For a long time we assumed that humans are rational creatures and operate on the basis of rational self interest.
The basis of traditional economics is that people make rational decisons. It assumes that people make a choice that gets them the most benefit and is in their self interest.
Much philosophy is based on logic. The idea is that you can arrive at the truth through logic and dialogue, that the truth is somehow independent of how we think and feel.
These views of human behaviour are changing as we learn more about behavioural psychology.
Logic ran into trouble in 1931 when a mathematician called Godel figured out that you couldn’t prove everything with maths.
In essence a general sense any system based on axioms and deduction, such as arithmetic, would contain within it statements that can “neither be proved nor disproved”.
What this means is that you can’t argue that something is “true” purely using logic and maths because there will always be something within that framework of knowledge that you need to “believe”.
So, logic starts to experience problems when it comes to explaining the complexity of human behaviour. Economic logic has run into that problem – the kind of behaviour predicted by traditional economics is something people just don’t do.
For example, ask people if they would rather be paid £100k and all their friends be paid £200k, or if they would rather be paid £80k and all their friends be paid £60k.
The rational choice, the one that maximises benefit is the first choice. But most people will go for the second choice because they think about what the benefit to them means when compared to what others get. In essence, value is relative and not absolute.
One reason for this is that our brains were not “designed” to be logical. Evolution didn’t design us or decide what attributes to give us.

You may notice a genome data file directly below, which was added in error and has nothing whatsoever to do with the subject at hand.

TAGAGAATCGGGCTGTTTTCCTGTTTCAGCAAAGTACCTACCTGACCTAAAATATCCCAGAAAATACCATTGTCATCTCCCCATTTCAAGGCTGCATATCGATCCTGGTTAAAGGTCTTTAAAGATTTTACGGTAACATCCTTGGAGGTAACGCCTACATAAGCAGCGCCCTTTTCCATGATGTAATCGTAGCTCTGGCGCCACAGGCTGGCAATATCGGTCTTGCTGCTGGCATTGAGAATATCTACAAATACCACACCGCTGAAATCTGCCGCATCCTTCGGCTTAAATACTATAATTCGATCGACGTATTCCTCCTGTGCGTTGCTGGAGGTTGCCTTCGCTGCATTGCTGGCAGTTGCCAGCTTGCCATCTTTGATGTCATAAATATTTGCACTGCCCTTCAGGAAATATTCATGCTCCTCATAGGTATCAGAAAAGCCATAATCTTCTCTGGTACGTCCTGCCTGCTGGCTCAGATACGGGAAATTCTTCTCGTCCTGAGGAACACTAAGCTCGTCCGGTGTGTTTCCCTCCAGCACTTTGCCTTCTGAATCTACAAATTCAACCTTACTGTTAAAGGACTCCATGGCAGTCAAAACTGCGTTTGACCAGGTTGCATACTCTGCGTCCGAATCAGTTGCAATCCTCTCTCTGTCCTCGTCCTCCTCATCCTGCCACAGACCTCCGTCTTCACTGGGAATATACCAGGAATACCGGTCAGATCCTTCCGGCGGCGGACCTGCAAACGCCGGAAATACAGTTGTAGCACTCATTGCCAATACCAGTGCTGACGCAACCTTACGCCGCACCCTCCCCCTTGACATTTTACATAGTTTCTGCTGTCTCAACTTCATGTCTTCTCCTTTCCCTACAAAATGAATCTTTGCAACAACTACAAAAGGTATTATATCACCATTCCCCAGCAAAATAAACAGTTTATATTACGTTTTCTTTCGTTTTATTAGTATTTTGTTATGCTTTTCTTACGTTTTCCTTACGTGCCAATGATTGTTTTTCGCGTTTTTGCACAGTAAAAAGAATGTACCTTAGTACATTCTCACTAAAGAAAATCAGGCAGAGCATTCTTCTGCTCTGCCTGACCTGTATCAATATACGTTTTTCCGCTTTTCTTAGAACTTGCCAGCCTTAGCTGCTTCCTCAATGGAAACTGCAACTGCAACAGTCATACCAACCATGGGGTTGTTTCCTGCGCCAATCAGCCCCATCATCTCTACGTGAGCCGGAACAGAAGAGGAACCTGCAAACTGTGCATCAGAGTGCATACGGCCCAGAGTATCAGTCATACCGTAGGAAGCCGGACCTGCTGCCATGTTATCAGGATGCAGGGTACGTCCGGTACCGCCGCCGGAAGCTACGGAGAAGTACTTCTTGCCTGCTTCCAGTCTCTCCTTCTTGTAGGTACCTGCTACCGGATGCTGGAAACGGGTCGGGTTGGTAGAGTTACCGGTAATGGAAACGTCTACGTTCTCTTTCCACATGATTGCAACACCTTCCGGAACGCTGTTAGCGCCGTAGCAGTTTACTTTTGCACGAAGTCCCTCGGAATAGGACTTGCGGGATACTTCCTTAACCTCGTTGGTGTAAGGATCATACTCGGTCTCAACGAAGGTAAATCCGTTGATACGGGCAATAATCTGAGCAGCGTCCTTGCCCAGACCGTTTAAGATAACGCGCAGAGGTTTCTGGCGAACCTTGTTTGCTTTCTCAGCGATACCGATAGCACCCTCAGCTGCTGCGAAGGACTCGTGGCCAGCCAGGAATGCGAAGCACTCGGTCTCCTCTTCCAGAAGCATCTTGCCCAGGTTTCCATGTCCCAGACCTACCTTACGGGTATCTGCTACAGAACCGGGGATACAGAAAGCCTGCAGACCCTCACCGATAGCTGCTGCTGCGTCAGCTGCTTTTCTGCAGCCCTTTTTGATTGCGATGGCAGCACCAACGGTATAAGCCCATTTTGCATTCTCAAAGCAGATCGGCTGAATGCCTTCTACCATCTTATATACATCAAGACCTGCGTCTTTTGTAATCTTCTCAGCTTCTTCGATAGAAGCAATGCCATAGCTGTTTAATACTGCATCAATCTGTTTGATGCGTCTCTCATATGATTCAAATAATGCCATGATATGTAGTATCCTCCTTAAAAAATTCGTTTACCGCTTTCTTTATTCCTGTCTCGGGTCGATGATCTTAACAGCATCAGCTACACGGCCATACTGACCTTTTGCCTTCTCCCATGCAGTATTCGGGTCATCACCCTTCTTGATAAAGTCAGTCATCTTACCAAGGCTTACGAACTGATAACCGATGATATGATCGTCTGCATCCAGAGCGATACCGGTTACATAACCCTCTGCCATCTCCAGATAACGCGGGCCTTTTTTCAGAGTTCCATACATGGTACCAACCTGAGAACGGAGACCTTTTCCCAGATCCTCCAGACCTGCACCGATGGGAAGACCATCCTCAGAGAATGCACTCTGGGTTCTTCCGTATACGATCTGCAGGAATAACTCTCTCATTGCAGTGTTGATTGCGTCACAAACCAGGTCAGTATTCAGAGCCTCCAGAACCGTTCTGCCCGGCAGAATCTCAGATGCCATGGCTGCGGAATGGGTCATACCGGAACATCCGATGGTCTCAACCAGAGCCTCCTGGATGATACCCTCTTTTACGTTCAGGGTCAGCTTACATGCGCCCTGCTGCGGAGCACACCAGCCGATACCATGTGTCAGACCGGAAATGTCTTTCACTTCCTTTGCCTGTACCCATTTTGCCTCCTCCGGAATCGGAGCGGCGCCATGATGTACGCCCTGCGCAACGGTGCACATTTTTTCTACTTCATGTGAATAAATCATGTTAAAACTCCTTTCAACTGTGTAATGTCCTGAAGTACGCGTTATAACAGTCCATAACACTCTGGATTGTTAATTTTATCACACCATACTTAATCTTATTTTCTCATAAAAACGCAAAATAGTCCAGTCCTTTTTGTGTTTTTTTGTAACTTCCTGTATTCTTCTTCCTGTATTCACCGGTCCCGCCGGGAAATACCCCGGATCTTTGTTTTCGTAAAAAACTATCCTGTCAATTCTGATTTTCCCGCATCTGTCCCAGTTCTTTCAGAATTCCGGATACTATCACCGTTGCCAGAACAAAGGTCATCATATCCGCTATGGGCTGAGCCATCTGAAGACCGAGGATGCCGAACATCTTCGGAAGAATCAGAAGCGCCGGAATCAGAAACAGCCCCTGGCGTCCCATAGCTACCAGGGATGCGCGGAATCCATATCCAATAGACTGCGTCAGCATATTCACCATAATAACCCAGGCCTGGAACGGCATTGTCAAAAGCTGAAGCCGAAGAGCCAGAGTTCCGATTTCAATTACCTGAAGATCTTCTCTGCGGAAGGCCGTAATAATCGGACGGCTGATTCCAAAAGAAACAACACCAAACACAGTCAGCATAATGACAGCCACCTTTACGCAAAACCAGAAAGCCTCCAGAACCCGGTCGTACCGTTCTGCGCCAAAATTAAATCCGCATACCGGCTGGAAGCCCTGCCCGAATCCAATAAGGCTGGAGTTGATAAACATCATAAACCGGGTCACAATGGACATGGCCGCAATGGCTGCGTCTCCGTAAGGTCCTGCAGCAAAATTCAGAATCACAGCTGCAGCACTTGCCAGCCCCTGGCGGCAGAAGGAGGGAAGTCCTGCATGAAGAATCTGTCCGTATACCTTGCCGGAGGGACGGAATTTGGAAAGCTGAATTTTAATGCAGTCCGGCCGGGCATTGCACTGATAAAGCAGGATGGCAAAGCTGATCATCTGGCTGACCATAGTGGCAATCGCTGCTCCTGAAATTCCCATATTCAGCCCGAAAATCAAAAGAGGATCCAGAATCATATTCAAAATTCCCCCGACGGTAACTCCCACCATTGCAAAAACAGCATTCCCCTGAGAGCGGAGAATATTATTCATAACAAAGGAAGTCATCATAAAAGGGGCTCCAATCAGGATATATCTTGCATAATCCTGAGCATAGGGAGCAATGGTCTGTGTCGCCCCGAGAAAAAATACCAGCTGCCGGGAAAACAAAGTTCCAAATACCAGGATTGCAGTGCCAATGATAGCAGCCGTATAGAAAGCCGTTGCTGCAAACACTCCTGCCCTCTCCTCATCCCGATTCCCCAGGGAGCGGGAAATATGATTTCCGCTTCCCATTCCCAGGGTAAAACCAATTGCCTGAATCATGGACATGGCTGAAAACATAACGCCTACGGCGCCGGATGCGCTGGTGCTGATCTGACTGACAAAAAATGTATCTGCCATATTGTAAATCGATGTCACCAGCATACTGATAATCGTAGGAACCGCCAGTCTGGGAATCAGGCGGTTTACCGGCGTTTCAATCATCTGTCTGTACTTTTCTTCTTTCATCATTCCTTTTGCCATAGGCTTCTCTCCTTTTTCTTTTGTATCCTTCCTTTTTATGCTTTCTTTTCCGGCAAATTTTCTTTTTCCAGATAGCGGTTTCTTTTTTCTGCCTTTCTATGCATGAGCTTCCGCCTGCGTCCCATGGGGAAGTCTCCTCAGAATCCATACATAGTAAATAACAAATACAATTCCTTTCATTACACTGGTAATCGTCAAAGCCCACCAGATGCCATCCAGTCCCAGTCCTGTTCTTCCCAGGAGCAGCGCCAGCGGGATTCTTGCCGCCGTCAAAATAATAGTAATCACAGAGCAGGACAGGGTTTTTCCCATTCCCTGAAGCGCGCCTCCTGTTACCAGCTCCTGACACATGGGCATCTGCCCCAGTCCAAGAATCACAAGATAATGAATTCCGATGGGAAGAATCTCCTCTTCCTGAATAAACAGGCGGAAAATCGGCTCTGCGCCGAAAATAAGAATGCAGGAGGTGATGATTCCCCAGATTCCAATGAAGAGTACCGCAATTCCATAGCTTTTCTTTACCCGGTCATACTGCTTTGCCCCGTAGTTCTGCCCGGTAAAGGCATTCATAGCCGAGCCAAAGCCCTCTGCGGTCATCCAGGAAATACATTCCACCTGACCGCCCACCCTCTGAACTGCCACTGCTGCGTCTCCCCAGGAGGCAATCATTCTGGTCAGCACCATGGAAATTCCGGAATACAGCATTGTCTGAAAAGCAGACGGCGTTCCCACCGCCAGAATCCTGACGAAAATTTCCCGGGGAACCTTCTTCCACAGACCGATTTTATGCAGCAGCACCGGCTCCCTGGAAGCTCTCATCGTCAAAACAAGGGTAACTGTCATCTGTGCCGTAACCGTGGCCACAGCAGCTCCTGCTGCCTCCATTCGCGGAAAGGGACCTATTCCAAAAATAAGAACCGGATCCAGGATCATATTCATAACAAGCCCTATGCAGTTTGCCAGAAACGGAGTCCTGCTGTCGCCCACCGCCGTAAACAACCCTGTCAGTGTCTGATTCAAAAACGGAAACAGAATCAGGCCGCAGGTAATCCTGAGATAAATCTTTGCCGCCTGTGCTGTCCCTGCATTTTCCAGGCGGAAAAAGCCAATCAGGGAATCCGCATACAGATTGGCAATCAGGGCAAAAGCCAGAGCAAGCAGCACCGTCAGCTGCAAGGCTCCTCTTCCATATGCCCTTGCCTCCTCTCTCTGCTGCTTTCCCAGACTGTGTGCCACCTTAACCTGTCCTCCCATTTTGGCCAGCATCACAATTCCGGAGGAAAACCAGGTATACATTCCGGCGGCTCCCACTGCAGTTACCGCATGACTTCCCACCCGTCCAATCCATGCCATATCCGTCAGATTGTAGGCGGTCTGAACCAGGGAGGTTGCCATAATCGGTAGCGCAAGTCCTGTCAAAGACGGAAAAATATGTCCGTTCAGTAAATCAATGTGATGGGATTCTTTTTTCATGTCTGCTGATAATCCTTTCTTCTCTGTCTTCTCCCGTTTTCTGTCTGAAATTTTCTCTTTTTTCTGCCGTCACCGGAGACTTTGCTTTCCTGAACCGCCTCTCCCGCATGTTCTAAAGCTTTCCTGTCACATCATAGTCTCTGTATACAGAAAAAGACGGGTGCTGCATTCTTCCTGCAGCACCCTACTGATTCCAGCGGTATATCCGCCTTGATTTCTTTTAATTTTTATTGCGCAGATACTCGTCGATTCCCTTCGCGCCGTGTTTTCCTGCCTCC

In Daniel Levitin’s book The Organized Mind he describes how the brain was not engineered. Instead he says that “The brain is more like a big, old house with piecemeal renovations done on every floor, and less like new construction”.
The human brain is a concoction of systems – from the lizard brain that runs away, fights and reproduces to the pre-frontal cortex that allows us to think about the future.
Biology has more to say about why people think and act the way they do these days than does economics and philosophy. We can look inside the brain and understand the structure of memory and decision making better than ever now.
For example, we know that when people are stressed, their brains revert to lizard mode.
Any organisation that wants to make better decisions needs to make sure that their people don’t operate under stress. That is guaranteed to get the lizard brain operating and will result in decisions based on fear or violence (flight or fight).
It’s almost impossible to switch from lizard mode brain into thinking brain when you are under pressure.
The only way to operate is to decide ahead of time what you are going to do and then follow that plan.
We need to work at being rational – it’s not something that comes naturally in all situations. The rational thing to do is assume that we are always going to default to decisions based on fear or aggression and we need to work on improving our decision making.